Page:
Renaissance of Frank Lloyd Wright-designed gas station continuesA famous local landmark is undergoing one more step toward restoring its previous grandeur. The world’s only Frank Lloyd Wright-designed gas station, located at the corner of Cloquet Avenue and Highway 33 in Cloquet, will soon sport the original lantern-like sign and masonry pier that were a feature of the station when it first opened in 1958.
By: Wendy Johnson, Pine Journal
A famous local landmark is undergoing one more step toward restoring its previous grandeur. The world’s only Frank Lloyd Wright-designed gas station, located at the corner of Cloquet Avenue and Highway 33 in Cloquet, will soon sport the original lantern-like sign and masonry pier that were a feature of the station when it first opened in 1958.
According to station co-owner Mike McKinney, the sign has been in storage at one of their company warehouses for the past 40 years. The McKinney family decided to restore and remount the sign as part of their ongoing commitment to refurbishing the iconic gas station, a process which began in 2008 with the celebration of the station’s landmark anniversary
“Things really got under way with the 50th,” said McKinney. “At that time, we made a list of the things that needed to be done as money became available to do them. When we asked Bob Pond [the architect who apprenticed under Frank Lloyd Wright and supervised the construction of the original station], he urged us, ‘Put that wall back up!’”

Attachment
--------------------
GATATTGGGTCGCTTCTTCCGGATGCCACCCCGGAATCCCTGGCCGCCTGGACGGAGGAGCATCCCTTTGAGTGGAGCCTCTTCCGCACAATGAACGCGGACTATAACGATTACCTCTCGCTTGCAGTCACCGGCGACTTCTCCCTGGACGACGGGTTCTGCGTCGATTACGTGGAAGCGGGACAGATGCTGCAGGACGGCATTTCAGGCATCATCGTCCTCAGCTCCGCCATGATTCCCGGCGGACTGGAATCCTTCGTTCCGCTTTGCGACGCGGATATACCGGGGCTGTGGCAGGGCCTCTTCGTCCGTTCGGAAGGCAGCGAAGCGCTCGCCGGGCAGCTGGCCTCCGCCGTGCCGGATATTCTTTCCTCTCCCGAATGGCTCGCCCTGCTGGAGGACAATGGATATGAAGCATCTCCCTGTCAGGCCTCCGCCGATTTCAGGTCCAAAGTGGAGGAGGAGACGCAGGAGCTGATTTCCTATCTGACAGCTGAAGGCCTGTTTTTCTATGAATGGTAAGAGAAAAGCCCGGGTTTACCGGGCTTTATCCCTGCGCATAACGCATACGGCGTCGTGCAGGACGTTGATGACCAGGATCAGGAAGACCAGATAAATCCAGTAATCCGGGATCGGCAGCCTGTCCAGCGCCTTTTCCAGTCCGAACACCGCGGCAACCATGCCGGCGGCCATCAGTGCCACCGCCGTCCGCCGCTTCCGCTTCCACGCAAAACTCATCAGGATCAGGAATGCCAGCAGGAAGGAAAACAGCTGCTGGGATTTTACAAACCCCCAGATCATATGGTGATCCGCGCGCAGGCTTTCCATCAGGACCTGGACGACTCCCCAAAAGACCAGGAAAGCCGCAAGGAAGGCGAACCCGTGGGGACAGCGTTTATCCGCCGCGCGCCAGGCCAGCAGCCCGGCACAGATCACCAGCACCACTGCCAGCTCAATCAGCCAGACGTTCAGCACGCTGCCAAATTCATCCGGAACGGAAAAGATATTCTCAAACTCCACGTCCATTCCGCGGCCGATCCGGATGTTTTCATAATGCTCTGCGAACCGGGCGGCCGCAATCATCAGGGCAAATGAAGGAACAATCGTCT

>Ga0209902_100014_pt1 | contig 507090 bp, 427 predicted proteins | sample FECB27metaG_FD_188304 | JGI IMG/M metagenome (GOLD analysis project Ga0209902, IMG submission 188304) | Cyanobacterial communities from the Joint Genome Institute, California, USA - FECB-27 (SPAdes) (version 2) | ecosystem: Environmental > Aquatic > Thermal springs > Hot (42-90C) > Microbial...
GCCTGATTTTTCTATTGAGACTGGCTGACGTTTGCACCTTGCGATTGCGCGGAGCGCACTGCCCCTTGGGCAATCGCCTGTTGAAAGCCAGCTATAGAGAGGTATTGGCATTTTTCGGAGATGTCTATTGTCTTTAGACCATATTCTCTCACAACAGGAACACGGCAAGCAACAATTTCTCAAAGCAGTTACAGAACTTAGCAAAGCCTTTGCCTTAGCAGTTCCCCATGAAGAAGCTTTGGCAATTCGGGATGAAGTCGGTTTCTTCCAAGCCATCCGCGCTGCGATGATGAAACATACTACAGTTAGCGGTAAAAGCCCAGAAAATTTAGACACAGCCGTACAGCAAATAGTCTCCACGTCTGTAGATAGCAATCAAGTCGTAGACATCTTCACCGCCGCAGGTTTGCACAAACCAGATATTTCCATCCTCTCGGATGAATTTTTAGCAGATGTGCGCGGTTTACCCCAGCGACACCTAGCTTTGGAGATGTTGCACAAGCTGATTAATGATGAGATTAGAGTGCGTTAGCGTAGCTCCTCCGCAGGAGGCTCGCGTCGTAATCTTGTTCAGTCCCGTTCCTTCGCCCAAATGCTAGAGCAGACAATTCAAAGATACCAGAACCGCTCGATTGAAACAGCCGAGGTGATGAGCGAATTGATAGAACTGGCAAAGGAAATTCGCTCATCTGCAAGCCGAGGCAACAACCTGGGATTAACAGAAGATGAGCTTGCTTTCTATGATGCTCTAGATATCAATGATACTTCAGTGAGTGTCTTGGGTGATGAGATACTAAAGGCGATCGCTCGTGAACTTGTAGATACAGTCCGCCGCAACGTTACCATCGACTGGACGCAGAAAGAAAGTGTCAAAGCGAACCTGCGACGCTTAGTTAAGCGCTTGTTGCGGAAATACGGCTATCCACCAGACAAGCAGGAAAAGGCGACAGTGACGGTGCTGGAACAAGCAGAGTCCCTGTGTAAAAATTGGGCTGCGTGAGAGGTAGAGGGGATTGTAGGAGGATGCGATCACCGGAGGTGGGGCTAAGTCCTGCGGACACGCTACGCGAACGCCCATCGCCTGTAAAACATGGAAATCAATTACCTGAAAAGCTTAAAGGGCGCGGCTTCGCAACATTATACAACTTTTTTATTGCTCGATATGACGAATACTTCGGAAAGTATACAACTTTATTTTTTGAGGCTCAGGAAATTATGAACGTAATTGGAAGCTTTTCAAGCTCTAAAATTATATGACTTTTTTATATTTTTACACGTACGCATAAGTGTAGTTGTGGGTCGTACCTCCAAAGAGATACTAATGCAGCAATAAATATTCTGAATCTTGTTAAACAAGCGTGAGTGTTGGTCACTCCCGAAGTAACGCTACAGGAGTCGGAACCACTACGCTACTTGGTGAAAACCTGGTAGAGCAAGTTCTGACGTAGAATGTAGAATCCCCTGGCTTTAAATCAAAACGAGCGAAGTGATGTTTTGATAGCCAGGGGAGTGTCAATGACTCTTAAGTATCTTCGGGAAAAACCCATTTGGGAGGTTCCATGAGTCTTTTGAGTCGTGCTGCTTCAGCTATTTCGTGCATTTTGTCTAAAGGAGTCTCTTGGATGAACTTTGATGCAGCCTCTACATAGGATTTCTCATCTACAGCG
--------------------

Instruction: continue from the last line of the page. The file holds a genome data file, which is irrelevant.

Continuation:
McKinney said the wall and the signage it supported once served as a divider between the gas station and an adjoining station and two bars that were located next door. He said after a time the design feature proved to be less than practical and was eventually removed. Today, as the working station continues to attract a steady stream of tourists and fans of Wright’s work, the restoration of the wall and sign should once again add visual interest to the facility.
“It’s an industrial sculpture of sorts,” said McKinney.
The heavy glass sign, supported by a steel frame and bolstered by the masonry wall is classic Frank Lloyd Wright design in every respect. The sign itself echoes a similar, smaller sign mounted on a pedestal on the roof of the station’s visitor’s lounge.
McKinney said the contractors broke ground on the latest project this week and it is expected to take two to three weeks to complete. The total price tag for the project will be some $27,000, with $10,000 of it provided through a Small Cities Development grant.
A number of other upgrades have been completed at the station in recent years, including the painting of the interior of the automotive repair bay and the exterior of the station, roof repair, sheet rocking and lighting repair. The gas pumps have been replaced, the visitors’ lounge bathrooms have been renovated and the ceiling refortified, and the concrete in the parking lot and around the gas pumps was torn up and redone. New 1950s-era garbage cans were installed and the Frank Lloyd Wright font type has been used in new wording in the lounge.
Even the planters, also a traditional Wright touch, have been revived and filled with eye-catching red geraniums.
Still the only Wright building of its kind, the unique nature of the gas station had been downplayed over the past 30 years.
“Forming a committee to plan the [50th anniversary] event was the impetus we needed to rededicate and refocus some of our energy on the station,” McKinney said. “We want to make huge strides … as we can afford, to really bring it back to shape.”
New signage was added last year identifying the station as the world’s only Frank Lloyd Wright-designed gas station, and a billboard along Highway 33 just to the south of the station alerts tourists of how to find it.
McKinney indicated that more upgrades to the station, which remains in active use as home to Terry’s Best Service, are anticipated in the future
“We just have to take a look at what makes the most sense as we go along,” he added.